A Horror Confession: “It” (2017)

I’ve been pretty upfront about my Stephen King newb-ness. So I’ll just get it out now: I never read It, and as of this writing I’ve only seen little pieces of the 1990 miniseries. The first Stephen King anything I think I ever saw all the way through was Pet Sematary, followed by The Shining. I’ve since read both of those novels, along with the Shining sequel Doctor Sleep. In the intervening years I’ve seen bits and pieces of other films, like The Night Flier, Cujo, and probably some others. But that’s about it.

I remember the 1990 TV version happening, vaguely. I remember adults talking about it, though that may have been after the fact; and I remember somebody (my father?) having a copy of the novel, which was enough to frighten me. (I was eight at the time.) I knew that Pennywise was the villain, and that he was actually some kind of spider-demon thing, and I think I knew that he ate kids. That’s where my knowledge ended.

So now, in 2017, I didn’t have a ton of prior knowledge or expectations going into this. That said, I’ll just get this other thing out of the way right now: I really liked this movie.

Something about the vague knowledge of It as a source of fear from my youth (even, again, without having read/seen it myself), coupled with the powerful imagery of a child-eating monster, really got me. It’s just so awful. The opening scene has poor Georgie–and really, poor Georgie!–getting his arm bitten off by this awful Lovecraftian clown-monster in the sewer. Today I watched that scene in the original Tim Curry version, and it lacks the awfulness of the new one. I was frankly stunned that they showed a six-year-old kid getting mangled by a sewer demon.. I don’t know if I should praise the film for that, but it was definitely an affecting scene.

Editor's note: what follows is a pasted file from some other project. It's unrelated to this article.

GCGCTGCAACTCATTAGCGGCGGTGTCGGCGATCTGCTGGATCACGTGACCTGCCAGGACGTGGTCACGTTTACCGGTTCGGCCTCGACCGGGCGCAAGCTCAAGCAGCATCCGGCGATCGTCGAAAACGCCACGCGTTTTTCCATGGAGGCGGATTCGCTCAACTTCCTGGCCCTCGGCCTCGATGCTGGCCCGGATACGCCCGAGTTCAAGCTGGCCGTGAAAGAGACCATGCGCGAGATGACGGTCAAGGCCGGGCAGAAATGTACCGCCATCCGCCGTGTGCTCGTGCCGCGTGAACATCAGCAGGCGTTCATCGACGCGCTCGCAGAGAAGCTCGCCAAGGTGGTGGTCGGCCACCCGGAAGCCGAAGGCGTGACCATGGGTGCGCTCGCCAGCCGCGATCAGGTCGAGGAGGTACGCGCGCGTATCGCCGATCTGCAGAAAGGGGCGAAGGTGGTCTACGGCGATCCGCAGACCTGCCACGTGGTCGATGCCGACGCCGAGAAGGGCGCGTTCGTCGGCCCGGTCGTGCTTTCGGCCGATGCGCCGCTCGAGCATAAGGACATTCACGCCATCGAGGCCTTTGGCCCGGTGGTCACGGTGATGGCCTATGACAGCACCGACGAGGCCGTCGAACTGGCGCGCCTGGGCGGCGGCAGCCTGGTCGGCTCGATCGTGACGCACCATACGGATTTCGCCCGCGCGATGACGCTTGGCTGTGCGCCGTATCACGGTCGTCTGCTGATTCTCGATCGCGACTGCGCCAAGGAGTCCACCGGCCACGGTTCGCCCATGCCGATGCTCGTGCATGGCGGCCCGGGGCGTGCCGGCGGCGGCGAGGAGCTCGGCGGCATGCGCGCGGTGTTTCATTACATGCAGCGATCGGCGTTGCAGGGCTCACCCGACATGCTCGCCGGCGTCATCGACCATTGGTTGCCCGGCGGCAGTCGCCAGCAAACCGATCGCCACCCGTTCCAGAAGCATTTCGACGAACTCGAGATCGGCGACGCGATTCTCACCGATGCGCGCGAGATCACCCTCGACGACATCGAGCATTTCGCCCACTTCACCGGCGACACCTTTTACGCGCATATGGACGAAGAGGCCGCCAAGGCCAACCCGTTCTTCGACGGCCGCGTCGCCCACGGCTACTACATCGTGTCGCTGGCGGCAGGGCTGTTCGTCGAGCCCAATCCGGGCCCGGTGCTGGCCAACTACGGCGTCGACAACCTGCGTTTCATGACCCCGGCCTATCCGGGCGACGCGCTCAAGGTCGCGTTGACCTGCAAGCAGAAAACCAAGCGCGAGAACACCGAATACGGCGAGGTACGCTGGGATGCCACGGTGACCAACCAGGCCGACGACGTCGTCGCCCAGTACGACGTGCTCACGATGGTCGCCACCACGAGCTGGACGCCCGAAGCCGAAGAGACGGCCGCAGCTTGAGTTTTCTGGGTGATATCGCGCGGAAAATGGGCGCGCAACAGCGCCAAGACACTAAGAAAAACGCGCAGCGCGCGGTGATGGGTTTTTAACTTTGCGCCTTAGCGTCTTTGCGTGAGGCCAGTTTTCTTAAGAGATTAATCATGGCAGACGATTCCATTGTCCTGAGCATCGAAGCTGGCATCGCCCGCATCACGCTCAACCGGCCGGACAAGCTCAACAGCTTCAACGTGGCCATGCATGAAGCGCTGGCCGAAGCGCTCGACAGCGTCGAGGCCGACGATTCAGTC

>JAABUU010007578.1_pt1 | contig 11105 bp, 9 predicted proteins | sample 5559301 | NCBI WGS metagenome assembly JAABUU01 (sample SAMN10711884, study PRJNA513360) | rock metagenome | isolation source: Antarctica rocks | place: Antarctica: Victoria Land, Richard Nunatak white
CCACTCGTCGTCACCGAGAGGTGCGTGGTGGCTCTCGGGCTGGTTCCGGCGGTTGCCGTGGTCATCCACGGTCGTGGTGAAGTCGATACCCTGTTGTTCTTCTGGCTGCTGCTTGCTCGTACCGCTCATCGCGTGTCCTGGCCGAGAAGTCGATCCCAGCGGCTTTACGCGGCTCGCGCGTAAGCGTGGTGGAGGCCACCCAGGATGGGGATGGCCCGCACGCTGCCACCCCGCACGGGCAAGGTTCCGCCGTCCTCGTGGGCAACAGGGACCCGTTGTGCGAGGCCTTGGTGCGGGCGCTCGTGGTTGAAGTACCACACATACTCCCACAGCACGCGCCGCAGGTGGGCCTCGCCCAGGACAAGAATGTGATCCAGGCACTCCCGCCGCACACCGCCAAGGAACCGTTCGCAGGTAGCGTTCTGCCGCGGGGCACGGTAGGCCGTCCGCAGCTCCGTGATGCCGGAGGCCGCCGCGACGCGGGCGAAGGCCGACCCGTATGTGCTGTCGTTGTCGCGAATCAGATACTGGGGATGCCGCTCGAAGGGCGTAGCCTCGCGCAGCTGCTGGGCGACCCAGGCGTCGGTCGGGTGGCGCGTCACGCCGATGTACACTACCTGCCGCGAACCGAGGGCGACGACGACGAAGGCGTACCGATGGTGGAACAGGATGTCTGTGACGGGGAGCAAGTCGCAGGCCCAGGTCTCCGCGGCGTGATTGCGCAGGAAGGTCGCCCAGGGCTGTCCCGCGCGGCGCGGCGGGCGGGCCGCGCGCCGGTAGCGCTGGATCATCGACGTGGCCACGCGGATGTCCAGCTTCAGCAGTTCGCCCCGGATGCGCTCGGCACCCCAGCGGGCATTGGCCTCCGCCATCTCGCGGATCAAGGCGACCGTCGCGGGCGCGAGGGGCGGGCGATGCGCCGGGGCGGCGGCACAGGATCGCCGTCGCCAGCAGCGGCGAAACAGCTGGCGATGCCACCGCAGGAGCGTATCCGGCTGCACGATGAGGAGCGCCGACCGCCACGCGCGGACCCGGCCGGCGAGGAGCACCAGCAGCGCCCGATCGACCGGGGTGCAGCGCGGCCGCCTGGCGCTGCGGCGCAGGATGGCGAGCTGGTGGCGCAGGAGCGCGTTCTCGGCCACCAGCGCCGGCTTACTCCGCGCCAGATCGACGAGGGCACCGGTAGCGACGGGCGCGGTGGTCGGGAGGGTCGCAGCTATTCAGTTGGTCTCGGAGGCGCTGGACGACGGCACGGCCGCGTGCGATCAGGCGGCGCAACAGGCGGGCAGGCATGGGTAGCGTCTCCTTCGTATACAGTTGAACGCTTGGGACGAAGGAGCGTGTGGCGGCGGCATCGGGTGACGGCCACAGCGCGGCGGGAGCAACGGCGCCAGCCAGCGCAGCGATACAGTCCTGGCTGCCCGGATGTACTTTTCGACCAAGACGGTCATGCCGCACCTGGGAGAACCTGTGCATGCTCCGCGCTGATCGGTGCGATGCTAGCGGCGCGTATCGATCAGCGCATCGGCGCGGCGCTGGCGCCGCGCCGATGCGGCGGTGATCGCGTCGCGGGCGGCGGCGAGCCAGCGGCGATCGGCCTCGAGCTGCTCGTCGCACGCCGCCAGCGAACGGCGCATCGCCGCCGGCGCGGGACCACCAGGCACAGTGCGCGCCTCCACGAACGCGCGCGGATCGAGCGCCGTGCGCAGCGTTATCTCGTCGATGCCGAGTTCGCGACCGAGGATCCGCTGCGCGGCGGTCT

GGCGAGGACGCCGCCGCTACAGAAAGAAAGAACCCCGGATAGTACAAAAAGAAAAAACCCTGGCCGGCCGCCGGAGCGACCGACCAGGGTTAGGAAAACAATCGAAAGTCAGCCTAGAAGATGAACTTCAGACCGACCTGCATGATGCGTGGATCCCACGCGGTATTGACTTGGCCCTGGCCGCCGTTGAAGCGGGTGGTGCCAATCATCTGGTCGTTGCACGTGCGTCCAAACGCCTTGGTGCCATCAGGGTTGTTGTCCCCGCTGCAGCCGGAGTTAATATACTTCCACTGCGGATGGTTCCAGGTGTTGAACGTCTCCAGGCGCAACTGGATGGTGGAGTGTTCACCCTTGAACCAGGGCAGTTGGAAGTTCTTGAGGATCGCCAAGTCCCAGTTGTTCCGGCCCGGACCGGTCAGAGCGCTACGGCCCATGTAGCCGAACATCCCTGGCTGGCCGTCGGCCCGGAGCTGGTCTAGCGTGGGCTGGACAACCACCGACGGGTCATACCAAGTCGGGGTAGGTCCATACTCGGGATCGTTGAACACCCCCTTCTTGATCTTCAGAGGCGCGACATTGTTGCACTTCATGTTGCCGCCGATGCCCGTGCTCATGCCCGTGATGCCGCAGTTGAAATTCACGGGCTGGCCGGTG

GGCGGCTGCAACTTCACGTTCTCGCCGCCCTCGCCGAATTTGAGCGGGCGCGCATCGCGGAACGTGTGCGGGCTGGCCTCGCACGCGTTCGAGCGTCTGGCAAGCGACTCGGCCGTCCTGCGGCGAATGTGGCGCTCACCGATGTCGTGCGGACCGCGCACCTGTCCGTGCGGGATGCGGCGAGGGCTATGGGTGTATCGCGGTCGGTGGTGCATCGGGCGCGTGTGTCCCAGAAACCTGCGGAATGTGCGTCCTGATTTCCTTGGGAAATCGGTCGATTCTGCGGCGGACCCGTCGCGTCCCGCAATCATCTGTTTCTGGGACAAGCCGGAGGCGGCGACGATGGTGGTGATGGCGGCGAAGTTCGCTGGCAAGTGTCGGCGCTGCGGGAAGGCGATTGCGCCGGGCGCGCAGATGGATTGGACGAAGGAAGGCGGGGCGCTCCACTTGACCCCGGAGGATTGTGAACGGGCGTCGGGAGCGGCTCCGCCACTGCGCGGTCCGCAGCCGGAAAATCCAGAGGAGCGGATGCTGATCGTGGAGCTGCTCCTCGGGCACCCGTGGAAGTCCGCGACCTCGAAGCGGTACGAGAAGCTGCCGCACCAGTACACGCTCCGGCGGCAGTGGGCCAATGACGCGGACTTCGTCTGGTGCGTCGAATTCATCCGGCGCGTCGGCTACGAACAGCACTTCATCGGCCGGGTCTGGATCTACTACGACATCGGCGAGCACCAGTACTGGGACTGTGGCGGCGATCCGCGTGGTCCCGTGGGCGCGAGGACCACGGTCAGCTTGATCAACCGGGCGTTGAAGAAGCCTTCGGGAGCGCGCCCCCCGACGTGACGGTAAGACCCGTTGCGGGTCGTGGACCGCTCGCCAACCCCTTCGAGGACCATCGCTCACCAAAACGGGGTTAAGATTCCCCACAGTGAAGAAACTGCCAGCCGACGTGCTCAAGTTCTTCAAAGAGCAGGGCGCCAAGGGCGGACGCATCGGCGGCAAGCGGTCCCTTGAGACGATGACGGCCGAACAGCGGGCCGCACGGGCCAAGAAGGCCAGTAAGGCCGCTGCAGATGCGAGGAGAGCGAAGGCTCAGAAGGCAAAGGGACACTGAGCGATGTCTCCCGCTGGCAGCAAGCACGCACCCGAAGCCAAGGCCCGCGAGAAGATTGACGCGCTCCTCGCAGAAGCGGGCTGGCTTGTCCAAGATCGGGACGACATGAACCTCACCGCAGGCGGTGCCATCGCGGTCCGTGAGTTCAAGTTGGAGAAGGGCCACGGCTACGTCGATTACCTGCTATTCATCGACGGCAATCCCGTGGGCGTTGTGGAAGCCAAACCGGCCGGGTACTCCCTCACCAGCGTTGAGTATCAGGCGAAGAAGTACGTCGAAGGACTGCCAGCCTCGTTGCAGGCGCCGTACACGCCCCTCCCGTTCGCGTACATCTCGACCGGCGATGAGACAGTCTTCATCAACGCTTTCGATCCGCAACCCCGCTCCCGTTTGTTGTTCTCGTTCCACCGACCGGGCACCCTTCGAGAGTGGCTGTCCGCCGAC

A brief summary for fellow newbies: It tells the story of a demonic being that stalks the children of Derry, Maine, preying on their fear (but also literally eating them). When poor Georgie disappears (in the film version–the novel’s different), his brother Bill launches a year-long campaign to discover what happened to him. Bill’s quest ultimately ropes in his friends, a bunch of unpopular kids who have all been terrorized by the monster, and they learn that “it” only appears every twenty-seven years, wreaking havoc and causing lots of grisly deaths for a year at a time before disappearing again. The creature is a shapeshifter, appearing to its intended victims as the things they fear most; but its preferred form is a clown called Pennywise. (I don’t happen to suffer from so-called caulrophobia, but if you do, this all must just be awful for you.)

Everything about this film was memorable. The central group of young actors were great, with every single one of the Losers’ Club giving stand-up performances. And Bill Skarsgård’s evil clown Pennywise is equally great, suitably creepy and weird and frightening, not so much to me, but to the children who are his prey. Little me would have absolutely died of fright.

It felt a tiny bit abrupt, and the monster talks too much–though that’s probably something to lay at King’s feet more than the film makers’. A few of the jittery running-at-the-screen scares were standard contemporary horror schlock, but they were used sparingly and integrated more organically into the plot than other recent examples. (Looking at you, every James Wan film.)

I don’t think I can do this adequate credit in a brief review, so I’ll just reiterate that I thought it was very good. The scares were genuine, the writing and acting were on point, the music was effective, and nothing felt forced or Wan-ish. I’m thrilled that Andy Muschietti, the director of the just horribly blah Mama, was able to pull this off. It’s inspired me to buy the novel, which I’ll undoubtedly review on here one of these days. You should see it.






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